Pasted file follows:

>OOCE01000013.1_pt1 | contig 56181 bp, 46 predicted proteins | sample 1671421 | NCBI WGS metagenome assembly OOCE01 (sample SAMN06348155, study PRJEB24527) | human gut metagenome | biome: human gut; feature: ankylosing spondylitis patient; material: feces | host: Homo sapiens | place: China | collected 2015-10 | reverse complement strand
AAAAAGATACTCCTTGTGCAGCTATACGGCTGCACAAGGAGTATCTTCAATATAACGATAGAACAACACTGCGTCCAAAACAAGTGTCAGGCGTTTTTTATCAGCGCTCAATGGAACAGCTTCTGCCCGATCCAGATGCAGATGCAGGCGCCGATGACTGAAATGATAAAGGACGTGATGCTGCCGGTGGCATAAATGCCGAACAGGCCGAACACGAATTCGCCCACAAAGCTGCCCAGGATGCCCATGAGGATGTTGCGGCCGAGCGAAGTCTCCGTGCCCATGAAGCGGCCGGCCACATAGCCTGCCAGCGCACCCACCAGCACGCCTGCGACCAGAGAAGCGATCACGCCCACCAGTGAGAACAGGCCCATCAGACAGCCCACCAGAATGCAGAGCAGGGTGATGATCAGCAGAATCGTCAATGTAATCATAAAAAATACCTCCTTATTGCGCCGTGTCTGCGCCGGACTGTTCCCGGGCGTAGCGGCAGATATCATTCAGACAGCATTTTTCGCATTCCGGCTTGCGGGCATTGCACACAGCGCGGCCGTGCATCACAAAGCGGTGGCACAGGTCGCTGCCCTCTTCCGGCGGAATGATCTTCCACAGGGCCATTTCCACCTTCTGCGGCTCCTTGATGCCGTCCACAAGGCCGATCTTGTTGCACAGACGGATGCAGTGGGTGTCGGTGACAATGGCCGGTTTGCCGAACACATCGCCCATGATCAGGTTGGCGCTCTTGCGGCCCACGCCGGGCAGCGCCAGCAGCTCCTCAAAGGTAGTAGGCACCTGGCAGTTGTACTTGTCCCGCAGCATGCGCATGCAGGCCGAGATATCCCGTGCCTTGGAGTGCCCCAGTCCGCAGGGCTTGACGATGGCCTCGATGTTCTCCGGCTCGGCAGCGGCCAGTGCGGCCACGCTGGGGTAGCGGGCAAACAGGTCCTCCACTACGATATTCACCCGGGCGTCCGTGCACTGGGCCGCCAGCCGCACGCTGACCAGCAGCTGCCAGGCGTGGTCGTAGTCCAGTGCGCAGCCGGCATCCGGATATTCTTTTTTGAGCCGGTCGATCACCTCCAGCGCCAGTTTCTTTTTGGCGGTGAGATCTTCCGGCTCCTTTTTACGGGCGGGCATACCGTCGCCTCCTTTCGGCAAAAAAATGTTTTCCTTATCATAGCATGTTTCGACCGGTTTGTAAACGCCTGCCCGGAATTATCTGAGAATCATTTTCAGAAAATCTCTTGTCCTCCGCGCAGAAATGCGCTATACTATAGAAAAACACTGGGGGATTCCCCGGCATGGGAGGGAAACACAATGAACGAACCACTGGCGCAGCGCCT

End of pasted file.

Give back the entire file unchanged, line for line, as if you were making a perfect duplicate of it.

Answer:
>OOCE01000013.1_pt1 | contig 56181 bp, 46 predicted proteins | sample 1671421 | NCBI WGS metagenome assembly OOCE01 (sample SAMN06348155, study PRJEB24527) | human gut metagenome | biome: human gut; feature: ankylosing spondylitis patient; material: feces | host: Homo sapiens | place: China | collected 2015-10 | reverse complement strand
AAAAAGATACTCCTTGTGCAGCTATACGGCTGCACAAGGAGTATCTTCAATATAACGATAGAACAACACTGCGTCCAAAACAAGTGTCAGGCGTTTTTTATCAGCGCTCAATGGAACAGCTTCTGCCCGATCCAGATGCAGATGCAGGCGCCGATGACTGAAATGATAAAGGACGTGATGCTGCCGGTGGCATAAATGCCGAACAGGCCGAACACGAATTCGCCCACAAAGCTGCCCAGGATGCCCATGAGGATGTTGCGGCCGAGCGAAGTCTCCGTGCCCATGAAGCGGCCGGCCACATAGCCTGCCAGCGCACCCACCAGCACGCCTGCGACCAGAGAAGCGATCACGCCCACCAGTGAGAACAGGCCCATCAGACAGCCCACCAGAATGCAGAGCAGGGTGATGATCAGCAGAATCGTCAATGTAATCATAAAAAATACCTCCTTATTGCGCCGTGTCTGCGCCGGACTGTTCCCGGGCGTAGCGGCAGATATCATTCAGACAGCATTTTTCGCATTCCGGCTTGCGGGCATTGCACACAGCGCGGCCGTGCATCACAAAGCGGTGGCACAGGTCGCTGCCCTCTTCCGGCGGAATGATCTTCCACAGGGCCATTTCCACCTTCTGCGGCTCCTTGATGCCGTCCACAAGGCCGATCTTGTTGCACAGACGGATGCAGTGGGTGTCGGTGACAATGGCCGGTTTGCCGAACACATCGCCCATGATCAGGTTGGCGCTCTTGCGGCCCACGCCGGGCAGCGCCAGCAGCTCCTCAAAGGTAGTAGGCACCTGGCAGTTGTACTTGTCCCGCAGCATGCGCATGCAGGCCGAGATATCCCGTGCCTTGGAGTGCCCCAGTCCGCAGGGCTTGACGATGGCCTCGATGTTCTCCGGCTCGGCAGCGGCCAGTGCGGCCACGCTGGGGTAGCGGGCAAACAGGTCCTCCACTACGATATTCACCCGGGCGTCCGTGCACTGGGCCGCCAGCCGCACGCTGACCAGCAGCTGCCAGGCGTGGTCGTAGTCCAGTGCGCAGCCGGCATCCGGATATTCTTTTTTGAGCCGGTCGATCACCTCCAGCGCCAGTTTCTTTTTGGCGGTGAGATCTTCCGGCTCCTTTTTACGGGCGGGCATACCGTCGCCTCCTTTCGGCAAAAAAATGTTTTCCTTATCATAGCATGTTTCGACCGGTTTGTAAACGCCTGCCCGGAATTATCTGAGAATCATTTTCAGAAAATCTCTTGTCCTCCGCGCAGAAATGCGCTATACTATAGAAAAACACTGGGGGATTCCCCGGCATGGGAGGGAAACACAATGAACGAACCACTGGCGCAGCGCCT